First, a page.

Cool Computational Art
The Graffiti Analysis project by Evan Roth makes an effort to capture the motion of graffiti in an artistic fashion. I’m interested in using the Kinect to capture hand gestures representative of audio, and I think this is a really cool visualization of gestural input. The way that velocity information is presented as thin rays is visually appealing. I think it would be more interesting if the project incorporated color, though–since real graffiti communicates with the viewer using color as well as shape.
Cosmogramma Fieldlines is an interactive music visualization created in OpenFrameworks. It was created by Aaron Meyers for the release of an album by the band Flying Lotus. I really like the steampunk, ink and paper graphic design of the project, and I like the way the lines radiating from the object in the center converge around the “planets.” I think it’d be cool to change the interaction approach so that the user could “strum” or otherwise manipulate the radial lines instead of the planets, but it might be harder to do?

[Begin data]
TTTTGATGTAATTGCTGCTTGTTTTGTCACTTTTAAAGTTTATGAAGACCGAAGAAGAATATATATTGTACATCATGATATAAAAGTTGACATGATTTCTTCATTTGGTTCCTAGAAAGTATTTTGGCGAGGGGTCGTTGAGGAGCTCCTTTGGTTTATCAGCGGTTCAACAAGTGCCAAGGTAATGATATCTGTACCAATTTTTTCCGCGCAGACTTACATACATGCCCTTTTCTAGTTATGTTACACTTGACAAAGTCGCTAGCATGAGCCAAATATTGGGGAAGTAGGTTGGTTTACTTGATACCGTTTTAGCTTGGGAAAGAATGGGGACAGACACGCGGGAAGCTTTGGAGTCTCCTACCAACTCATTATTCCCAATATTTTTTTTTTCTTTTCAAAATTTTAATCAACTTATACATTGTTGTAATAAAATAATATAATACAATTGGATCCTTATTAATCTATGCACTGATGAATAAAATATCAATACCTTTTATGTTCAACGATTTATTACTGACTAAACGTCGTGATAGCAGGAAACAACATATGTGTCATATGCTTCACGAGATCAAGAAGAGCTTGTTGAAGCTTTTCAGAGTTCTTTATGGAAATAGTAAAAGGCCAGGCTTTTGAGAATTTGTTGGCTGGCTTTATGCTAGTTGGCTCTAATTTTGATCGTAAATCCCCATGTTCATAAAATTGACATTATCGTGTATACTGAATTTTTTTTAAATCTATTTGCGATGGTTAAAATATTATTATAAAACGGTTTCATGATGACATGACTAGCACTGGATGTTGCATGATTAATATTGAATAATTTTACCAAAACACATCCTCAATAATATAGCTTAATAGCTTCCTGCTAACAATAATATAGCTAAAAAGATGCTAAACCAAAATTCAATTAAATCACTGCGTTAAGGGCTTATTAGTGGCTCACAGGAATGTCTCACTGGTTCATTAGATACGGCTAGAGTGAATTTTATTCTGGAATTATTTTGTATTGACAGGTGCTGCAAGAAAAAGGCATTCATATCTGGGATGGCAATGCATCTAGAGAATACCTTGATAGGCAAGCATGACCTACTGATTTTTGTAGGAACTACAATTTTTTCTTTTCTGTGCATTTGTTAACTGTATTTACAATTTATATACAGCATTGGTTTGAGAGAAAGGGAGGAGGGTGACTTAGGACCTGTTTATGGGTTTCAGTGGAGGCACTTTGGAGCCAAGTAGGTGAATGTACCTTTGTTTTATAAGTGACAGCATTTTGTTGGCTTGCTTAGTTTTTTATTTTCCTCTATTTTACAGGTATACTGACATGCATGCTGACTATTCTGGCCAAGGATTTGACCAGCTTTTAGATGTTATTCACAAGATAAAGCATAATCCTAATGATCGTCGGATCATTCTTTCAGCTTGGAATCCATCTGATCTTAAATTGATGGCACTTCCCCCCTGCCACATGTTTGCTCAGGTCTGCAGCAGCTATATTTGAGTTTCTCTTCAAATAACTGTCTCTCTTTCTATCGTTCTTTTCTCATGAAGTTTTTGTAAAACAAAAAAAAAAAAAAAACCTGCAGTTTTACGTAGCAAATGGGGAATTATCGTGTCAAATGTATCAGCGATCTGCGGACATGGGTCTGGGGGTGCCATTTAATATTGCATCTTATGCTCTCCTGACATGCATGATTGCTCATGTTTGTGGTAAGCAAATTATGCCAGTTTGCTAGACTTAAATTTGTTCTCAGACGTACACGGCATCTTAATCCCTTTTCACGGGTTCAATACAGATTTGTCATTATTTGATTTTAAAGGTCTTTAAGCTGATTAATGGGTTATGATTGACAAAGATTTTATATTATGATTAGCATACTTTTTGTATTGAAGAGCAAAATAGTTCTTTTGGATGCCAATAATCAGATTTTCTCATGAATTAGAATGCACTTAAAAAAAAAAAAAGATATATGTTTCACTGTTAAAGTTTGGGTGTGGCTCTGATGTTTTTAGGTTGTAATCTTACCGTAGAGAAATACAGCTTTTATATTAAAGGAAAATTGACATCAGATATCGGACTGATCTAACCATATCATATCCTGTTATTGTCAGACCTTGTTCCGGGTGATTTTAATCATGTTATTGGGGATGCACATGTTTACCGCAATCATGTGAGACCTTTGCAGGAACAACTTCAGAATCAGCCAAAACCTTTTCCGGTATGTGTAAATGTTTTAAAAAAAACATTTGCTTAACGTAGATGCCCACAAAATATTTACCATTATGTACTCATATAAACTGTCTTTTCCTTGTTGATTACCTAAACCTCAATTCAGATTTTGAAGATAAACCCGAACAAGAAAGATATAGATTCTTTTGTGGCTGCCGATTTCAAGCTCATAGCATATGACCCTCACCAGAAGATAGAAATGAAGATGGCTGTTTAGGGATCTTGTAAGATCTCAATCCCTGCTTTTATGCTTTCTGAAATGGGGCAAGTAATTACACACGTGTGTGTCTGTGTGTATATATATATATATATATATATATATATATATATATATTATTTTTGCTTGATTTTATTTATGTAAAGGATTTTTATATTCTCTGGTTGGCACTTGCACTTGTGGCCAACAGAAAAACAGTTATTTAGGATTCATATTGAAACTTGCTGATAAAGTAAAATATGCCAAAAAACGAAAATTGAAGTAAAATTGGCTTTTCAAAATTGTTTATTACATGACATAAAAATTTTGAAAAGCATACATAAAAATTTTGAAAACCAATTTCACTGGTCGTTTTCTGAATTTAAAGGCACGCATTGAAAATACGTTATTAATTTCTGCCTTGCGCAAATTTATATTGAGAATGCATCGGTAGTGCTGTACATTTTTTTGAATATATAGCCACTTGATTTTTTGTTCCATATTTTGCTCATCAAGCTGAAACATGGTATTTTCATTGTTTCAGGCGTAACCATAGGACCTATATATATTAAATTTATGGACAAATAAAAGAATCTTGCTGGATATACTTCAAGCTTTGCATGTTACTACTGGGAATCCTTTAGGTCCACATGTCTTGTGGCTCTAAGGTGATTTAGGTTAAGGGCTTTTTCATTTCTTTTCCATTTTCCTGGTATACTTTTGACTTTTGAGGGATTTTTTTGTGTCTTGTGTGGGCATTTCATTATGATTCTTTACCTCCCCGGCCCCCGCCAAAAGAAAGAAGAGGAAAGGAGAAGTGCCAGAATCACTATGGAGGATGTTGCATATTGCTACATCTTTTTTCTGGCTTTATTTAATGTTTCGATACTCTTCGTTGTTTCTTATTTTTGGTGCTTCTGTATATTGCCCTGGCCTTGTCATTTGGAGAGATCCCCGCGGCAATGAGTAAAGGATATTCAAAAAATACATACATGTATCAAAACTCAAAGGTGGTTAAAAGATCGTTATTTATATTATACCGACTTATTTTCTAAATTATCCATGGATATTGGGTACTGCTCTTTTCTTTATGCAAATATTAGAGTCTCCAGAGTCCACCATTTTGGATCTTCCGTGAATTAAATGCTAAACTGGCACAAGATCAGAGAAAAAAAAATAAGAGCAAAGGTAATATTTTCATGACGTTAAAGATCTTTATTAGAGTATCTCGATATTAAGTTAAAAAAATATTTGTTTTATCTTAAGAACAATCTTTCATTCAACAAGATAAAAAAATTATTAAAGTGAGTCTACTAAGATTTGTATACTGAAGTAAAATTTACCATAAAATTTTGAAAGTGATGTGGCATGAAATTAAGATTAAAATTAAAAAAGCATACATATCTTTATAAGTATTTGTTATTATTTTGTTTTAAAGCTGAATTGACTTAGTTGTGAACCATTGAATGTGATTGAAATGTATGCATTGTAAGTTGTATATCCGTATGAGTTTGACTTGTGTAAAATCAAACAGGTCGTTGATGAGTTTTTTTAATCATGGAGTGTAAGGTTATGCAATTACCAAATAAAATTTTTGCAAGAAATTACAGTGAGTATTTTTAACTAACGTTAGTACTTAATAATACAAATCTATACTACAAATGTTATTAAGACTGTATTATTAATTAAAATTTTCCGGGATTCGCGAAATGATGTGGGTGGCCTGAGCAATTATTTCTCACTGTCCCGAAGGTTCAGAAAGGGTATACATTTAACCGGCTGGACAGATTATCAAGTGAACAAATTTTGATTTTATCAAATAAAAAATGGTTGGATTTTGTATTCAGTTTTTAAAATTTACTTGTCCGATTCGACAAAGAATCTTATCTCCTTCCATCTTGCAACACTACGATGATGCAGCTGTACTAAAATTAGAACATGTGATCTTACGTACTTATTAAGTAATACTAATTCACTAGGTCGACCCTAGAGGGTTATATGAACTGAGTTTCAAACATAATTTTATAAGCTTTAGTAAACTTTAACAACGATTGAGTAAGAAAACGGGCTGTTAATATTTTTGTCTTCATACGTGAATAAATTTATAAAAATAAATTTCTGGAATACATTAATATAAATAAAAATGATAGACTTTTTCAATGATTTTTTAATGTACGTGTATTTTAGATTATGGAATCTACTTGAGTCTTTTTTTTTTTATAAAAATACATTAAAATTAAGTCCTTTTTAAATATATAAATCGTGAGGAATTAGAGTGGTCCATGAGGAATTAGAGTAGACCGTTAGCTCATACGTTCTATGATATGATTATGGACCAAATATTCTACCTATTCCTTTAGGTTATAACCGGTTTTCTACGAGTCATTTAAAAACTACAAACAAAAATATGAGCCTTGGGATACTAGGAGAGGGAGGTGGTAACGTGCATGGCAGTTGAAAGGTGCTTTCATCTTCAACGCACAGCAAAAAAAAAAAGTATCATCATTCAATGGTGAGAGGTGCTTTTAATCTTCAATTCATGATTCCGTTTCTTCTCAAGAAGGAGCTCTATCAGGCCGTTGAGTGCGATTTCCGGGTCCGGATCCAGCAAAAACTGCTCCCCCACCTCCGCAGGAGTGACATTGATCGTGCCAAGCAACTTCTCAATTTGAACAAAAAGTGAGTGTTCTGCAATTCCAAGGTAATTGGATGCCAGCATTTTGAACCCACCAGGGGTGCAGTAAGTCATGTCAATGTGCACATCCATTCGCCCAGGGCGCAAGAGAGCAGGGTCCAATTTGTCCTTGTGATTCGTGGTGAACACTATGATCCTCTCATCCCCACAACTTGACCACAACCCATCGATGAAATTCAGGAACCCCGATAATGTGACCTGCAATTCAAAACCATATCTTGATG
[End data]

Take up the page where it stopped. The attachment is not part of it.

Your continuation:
This project, called “Solar Rework”, is a really fantastic visualization of audio that uses colored blobs, bright colors and glassy “waves” to represent audio data. I think it’s cool because it visually conveys the idea that the sound is “washing over” the blobs in the scene. I really don’t have any complaints with this one, except that I wish there was source I could download and try out myself.
The Shape of Song is a way of visualizing music that reveals repetition within a track. It’s an interesting way of profiling a song and revealing the underlying data, and the implementation uses arcs for some pretty cool looking shapes. Unfortunately, the visualization is static–when I ran it for the first time, I really expected the visualization to be generated as I listened to the song, and I was a little disappointed when it was already there.